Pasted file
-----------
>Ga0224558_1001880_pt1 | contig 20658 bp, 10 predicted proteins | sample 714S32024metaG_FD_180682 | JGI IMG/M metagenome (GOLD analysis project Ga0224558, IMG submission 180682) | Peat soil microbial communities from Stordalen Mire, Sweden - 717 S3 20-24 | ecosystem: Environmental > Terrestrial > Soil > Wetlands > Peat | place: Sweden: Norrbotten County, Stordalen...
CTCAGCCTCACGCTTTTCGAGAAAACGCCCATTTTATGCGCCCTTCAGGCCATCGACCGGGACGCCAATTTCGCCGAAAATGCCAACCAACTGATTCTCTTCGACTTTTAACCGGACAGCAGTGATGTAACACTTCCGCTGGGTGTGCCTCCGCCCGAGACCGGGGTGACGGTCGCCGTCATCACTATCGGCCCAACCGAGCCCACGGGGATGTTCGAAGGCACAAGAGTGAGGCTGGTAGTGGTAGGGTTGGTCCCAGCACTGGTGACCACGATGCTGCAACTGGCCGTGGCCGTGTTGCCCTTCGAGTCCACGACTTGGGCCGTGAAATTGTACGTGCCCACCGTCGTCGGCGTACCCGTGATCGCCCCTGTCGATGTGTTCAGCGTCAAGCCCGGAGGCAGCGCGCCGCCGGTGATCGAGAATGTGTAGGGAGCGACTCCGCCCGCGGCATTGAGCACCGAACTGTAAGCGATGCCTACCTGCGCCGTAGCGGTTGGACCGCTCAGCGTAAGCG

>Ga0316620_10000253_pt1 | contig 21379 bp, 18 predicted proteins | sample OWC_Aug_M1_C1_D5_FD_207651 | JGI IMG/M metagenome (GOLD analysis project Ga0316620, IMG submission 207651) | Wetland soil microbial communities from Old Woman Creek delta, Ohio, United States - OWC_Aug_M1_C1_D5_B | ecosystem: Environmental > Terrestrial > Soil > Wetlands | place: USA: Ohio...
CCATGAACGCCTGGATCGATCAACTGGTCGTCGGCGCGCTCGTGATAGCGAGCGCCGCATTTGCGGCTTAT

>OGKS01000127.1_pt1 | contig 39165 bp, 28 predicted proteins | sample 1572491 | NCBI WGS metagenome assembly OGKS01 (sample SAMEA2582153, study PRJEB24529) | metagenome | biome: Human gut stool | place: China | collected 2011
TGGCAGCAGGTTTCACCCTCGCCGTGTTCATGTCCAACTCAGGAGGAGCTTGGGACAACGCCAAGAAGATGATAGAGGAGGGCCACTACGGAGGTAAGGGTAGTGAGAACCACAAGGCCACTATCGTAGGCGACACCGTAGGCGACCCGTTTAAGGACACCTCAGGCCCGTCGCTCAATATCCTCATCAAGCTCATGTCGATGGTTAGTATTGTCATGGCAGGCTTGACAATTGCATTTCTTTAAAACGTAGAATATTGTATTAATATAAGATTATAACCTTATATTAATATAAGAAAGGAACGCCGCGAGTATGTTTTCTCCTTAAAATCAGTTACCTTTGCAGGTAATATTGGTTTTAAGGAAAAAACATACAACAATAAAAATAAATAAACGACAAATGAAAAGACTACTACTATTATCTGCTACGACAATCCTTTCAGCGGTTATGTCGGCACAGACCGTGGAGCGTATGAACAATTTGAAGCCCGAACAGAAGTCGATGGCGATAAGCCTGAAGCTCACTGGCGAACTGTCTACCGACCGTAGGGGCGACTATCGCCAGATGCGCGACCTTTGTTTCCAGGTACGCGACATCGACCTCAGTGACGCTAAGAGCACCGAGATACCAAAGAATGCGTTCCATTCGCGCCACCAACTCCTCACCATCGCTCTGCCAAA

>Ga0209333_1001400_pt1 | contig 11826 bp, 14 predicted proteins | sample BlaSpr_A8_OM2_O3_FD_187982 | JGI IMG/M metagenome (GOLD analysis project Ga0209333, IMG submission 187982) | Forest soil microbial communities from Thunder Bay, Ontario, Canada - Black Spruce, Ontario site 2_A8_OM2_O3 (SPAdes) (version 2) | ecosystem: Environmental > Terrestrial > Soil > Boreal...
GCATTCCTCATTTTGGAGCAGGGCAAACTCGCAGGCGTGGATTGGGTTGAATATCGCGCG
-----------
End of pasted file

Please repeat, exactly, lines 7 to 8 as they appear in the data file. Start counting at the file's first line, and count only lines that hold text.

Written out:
>Ga0209333_1001400_pt1 | contig 11826 bp, 14 predicted proteins | sample BlaSpr_A8_OM2_O3_FD_187982 | JGI IMG/M metagenome (GOLD analysis project Ga0209333, IMG submission 187982) | Forest soil microbial communities from Thunder Bay, Ontario, Canada - Black Spruce, Ontario site 2_A8_OM2_O3 (SPAdes) (version 2) | ecosystem: Environmental > Terrestrial > Soil > Boreal...
GCATTCCTCATTTTGGAGCAGGGCAAACTCGCAGGCGTGGATTGGGTTGAATATCGCGCG